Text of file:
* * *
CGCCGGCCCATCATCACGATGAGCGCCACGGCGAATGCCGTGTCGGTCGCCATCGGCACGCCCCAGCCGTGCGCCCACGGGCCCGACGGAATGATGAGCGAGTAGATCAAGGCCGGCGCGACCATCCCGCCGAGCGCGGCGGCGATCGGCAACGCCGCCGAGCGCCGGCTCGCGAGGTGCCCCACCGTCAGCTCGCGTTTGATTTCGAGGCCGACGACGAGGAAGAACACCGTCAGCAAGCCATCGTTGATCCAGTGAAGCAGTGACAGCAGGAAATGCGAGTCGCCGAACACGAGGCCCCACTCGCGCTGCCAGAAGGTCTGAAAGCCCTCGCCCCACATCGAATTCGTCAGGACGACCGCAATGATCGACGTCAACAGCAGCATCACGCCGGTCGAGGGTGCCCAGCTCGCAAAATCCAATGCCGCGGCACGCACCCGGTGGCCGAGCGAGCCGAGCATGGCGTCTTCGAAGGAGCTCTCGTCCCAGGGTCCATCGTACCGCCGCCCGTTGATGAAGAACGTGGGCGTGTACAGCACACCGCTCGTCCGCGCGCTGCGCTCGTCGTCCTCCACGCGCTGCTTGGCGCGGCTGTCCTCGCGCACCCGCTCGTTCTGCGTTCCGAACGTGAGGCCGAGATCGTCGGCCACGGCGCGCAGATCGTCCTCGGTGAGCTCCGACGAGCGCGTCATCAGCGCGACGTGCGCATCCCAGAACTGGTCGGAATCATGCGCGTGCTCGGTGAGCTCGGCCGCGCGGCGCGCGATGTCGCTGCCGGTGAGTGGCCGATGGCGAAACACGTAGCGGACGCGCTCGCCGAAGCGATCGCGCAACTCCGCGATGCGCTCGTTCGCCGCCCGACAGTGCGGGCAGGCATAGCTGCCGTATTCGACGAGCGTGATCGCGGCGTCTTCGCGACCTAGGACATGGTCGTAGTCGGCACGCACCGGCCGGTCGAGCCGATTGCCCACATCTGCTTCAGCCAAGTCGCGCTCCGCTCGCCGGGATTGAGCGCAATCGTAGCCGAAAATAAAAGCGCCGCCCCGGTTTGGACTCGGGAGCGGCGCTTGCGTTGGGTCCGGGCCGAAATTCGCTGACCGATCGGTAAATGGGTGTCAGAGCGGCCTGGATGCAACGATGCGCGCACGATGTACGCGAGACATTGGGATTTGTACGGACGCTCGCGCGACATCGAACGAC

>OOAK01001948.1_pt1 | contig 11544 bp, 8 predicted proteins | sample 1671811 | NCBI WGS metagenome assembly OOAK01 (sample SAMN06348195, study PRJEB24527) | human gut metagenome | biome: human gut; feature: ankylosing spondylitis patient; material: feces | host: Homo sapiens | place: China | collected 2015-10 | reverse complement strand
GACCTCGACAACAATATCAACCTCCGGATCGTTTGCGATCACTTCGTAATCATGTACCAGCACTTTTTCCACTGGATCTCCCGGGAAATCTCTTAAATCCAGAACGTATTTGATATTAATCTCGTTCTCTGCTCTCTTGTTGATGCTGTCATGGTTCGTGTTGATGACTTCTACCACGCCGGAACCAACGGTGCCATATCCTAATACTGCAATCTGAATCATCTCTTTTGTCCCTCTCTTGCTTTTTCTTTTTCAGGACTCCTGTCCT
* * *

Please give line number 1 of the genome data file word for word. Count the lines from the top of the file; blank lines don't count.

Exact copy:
CGCCGGCCCATCATCACGATGAGCGCCACGGCGAATGCCGTGTCGGTCGCCATCGGCACGCCCCAGCCGTGCGCCCACGGGCCCGACGGAATGATGAGCGAGTAGATCAAGGCCGGCGCGACCATCCCGCCGAGCGCGGCGGCGATCGGCAACGCCGCCGAGCGCCGGCTCGCGAGGTGCCCCACCGTCAGCTCGCGTTTGATTTCGAGGCCGACGACGAGGAAGAACACCGTCAGCAAGCCATCGTTGATCCAGTGAAGCAGTGACAGCAGGAAATGCGAGTCGCCGAACACGAGGCCCCACTCGCGCTGCCAGAAGGTCTGAAAGCCCTCGCCCCACATCGAATTCGTCAGGACGACCGCAATGATCGACGTCAACAGCAGCATCACGCCGGTCGAGGGTGCCCAGCTCGCAAAATCCAATGCCGCGGCACGCACCCGGTGGCCGAGCGAGCCGAGCATGGCGTCTTCGAAGGAGCTCTCGTCCCAGGGTCCATCGTACCGCCGCCCGTTGATGAAGAACGTGGGCGTGTACAGCACACCGCTCGTCCGCGCGCTGCGCTCGTCGTCCTCCACGCGCTGCTTGGCGCGGCTGTCCTCGCGCACCCGCTCGTTCTGCGTTCCGAACGTGAGGCCGAGATCGTCGGCCACGGCGCGCAGATCGTCCTCGGTGAGCTCCGACGAGCGCGTCATCAGCGCGACGTGCGCATCCCAGAACTGGTCGGAATCATGCGCGTGCTCGGTGAGCTCGGCCGCGCGGCGCGCGATGTCGCTGCCGGTGAGTGGCCGATGGCGAAACACGTAGCGGACGCGCTCGCCGAAGCGATCGCGCAACTCCGCGATGCGCTCGTTCGCCGCCCGACAGTGCGGGCAGGCATAGCTGCCGTATTCGACGAGCGTGATCGCGGCGTCTTCGCGACCTAGGACATGGTCGTAGTCGGCACGCACCGGCCGGTCGAGCCGATTGCCCACATCTGCTTCAGCCAAGTCGCGCTCCGCTCGCCGGGATTGAGCGCAATCGTAGCCGAAAATAAAAGCGCCGCCCCGGTTTGGACTCGGGAGCGGCGCTTGCGTTGGGTCCGGGCCGAAATTCGCTGACCGATCGGTAAATGGGTGTCAGAGCGGCCTGGATGCAACGATGCGCGCACGATGTACGCGAGACATTGGGATTTGTACGGACGCTCGCGCGACATCGAACGAC